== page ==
Roku TV takes software from set-top box for smart TV functions
The first smart televisions running on Roku OS are heading to market. The Roku TV, ranges created by TCL and Hisense originally announced at CES in January, uses similar software to drive its smart TV functionality as the Roku set-top box, giving users a simplified interface and access to a selection of over 1,500 streaming channels offering over 200,000 movies and TV shows.
TCL, Hisense to manufacture TVs with Roku-driven smart functionality
Roku is expanding its reach from Internet-connected set-top boxes into smart televisions. The Roku TV, developed in partnership with television manufacturers TCL and Hisense, will provide all the functionality of its existing streaming video devices but built into the television itself, with the first units set to reach customers and retailers sometime this fall.
Hisense XT880 promises to bring down the price of admission for UHD TVs
China-based Hisense has introduced its own range of connected, Ultra High-Definition (no longer officially and technically referred to as 4K) TVs, with the XT880 range. The 50-, 58-, and 65-inch sets all sport 3,840x2,160 resolution and get a number of so-called 'Smart' features such as Wi-Fi for web access and an Android 4.0-based operating system. The remote control will allow users to issue voice commands, while a removable camera will allow for face recognition, gesture control, and video chats over Skype.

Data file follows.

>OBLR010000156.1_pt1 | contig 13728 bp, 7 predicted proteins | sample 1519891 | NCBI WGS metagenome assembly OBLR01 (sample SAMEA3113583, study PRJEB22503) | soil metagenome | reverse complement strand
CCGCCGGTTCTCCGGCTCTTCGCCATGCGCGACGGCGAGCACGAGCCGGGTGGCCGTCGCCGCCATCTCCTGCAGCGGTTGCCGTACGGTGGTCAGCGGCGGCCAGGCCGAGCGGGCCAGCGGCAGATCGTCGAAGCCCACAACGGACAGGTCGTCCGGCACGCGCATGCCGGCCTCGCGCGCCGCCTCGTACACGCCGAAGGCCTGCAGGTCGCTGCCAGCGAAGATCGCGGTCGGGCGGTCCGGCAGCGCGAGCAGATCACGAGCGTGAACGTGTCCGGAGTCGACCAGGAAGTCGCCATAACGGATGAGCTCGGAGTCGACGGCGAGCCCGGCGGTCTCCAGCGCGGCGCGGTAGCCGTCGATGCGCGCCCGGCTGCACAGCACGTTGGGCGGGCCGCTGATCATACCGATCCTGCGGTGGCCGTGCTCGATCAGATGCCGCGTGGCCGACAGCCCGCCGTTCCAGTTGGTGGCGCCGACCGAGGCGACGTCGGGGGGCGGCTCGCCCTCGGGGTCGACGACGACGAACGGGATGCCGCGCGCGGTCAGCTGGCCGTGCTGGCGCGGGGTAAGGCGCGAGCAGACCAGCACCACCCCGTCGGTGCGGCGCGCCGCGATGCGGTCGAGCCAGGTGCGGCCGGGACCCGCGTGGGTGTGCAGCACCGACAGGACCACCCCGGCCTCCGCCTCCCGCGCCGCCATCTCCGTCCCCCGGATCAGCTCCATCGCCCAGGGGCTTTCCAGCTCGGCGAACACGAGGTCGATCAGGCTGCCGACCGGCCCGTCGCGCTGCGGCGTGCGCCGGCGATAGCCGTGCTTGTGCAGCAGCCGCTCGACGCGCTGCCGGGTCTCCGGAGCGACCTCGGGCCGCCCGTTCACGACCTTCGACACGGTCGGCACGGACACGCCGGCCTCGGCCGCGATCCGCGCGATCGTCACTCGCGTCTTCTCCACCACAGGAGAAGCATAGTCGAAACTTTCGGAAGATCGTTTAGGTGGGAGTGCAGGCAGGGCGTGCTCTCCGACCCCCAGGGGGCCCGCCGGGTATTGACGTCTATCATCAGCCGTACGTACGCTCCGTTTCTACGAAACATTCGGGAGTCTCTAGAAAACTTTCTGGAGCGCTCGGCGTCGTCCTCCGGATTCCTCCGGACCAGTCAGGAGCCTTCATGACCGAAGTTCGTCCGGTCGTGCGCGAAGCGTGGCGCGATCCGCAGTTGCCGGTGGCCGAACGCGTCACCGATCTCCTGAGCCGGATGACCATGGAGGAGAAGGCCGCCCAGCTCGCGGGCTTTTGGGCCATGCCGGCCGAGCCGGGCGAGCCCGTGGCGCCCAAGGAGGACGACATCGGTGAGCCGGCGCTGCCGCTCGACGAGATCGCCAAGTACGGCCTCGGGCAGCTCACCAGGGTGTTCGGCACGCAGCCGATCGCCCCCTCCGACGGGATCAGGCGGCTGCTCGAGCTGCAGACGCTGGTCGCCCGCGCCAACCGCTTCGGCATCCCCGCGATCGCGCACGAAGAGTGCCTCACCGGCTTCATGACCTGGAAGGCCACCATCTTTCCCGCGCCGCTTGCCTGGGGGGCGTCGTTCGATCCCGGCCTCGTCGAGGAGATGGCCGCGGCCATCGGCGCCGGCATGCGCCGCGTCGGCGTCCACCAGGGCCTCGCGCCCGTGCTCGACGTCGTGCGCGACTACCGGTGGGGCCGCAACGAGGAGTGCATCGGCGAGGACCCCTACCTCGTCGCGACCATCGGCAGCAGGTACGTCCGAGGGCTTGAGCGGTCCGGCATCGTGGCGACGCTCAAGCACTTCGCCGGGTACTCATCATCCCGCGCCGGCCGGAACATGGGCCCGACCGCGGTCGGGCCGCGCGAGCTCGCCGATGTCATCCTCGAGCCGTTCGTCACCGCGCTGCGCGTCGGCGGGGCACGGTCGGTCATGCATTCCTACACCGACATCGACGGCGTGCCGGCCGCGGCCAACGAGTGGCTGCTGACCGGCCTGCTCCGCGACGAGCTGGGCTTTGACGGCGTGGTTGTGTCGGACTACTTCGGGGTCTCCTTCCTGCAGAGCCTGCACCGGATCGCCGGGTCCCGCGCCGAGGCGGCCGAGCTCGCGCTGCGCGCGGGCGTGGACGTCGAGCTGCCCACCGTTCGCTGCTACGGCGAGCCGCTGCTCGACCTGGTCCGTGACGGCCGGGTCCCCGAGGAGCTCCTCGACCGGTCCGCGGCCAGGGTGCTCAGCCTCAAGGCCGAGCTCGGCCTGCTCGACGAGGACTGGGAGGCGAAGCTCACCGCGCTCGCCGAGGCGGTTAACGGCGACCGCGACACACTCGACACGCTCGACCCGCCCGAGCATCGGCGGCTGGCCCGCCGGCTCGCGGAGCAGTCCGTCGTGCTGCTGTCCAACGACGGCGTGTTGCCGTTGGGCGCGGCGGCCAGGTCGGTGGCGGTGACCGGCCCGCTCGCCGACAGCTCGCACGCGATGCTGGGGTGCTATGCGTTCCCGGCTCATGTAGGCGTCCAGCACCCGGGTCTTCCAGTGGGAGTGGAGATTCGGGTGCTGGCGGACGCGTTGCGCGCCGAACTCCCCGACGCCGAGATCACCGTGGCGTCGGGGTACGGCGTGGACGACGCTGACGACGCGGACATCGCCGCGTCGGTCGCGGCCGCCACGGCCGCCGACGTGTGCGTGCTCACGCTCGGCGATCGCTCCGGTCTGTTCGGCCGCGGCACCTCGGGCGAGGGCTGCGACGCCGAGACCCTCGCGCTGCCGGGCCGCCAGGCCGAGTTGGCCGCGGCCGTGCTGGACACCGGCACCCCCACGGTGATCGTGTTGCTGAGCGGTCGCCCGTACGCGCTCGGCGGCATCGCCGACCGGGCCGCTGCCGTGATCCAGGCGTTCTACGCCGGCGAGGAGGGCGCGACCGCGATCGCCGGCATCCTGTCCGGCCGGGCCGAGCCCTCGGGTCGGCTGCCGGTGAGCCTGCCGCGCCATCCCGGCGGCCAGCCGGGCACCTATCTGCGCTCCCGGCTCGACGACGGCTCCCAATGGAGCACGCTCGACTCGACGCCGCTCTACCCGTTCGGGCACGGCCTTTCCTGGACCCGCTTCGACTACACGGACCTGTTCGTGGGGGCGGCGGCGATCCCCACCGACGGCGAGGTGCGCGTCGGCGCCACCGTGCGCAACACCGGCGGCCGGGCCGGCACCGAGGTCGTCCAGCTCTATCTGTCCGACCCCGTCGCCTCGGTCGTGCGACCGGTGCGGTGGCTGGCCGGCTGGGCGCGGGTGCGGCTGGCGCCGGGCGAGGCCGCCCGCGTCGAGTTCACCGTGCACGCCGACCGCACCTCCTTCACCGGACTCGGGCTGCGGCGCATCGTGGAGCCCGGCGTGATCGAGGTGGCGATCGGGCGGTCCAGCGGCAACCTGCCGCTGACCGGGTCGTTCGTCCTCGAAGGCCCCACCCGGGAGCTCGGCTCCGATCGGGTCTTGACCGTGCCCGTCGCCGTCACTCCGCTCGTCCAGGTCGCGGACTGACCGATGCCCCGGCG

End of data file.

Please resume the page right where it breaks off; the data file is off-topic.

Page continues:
Panasonic leads M-3DI standard for 3D glasses
Panasonic and Xpand 3D on Monday put out an initiative to settle on a standard for 3D glasses. M-3DI, which includes support from others like Hitachi, Mitsubishi, ViewSonic, and Seiko Epson, would create a consistent approach to active-shutter 3D for not just TVs and theaters but computers and home projectors. In an ideal world, the technology would let a viewer take the same 3D glasses they wear at home to the theater and get the same effect, the new group said.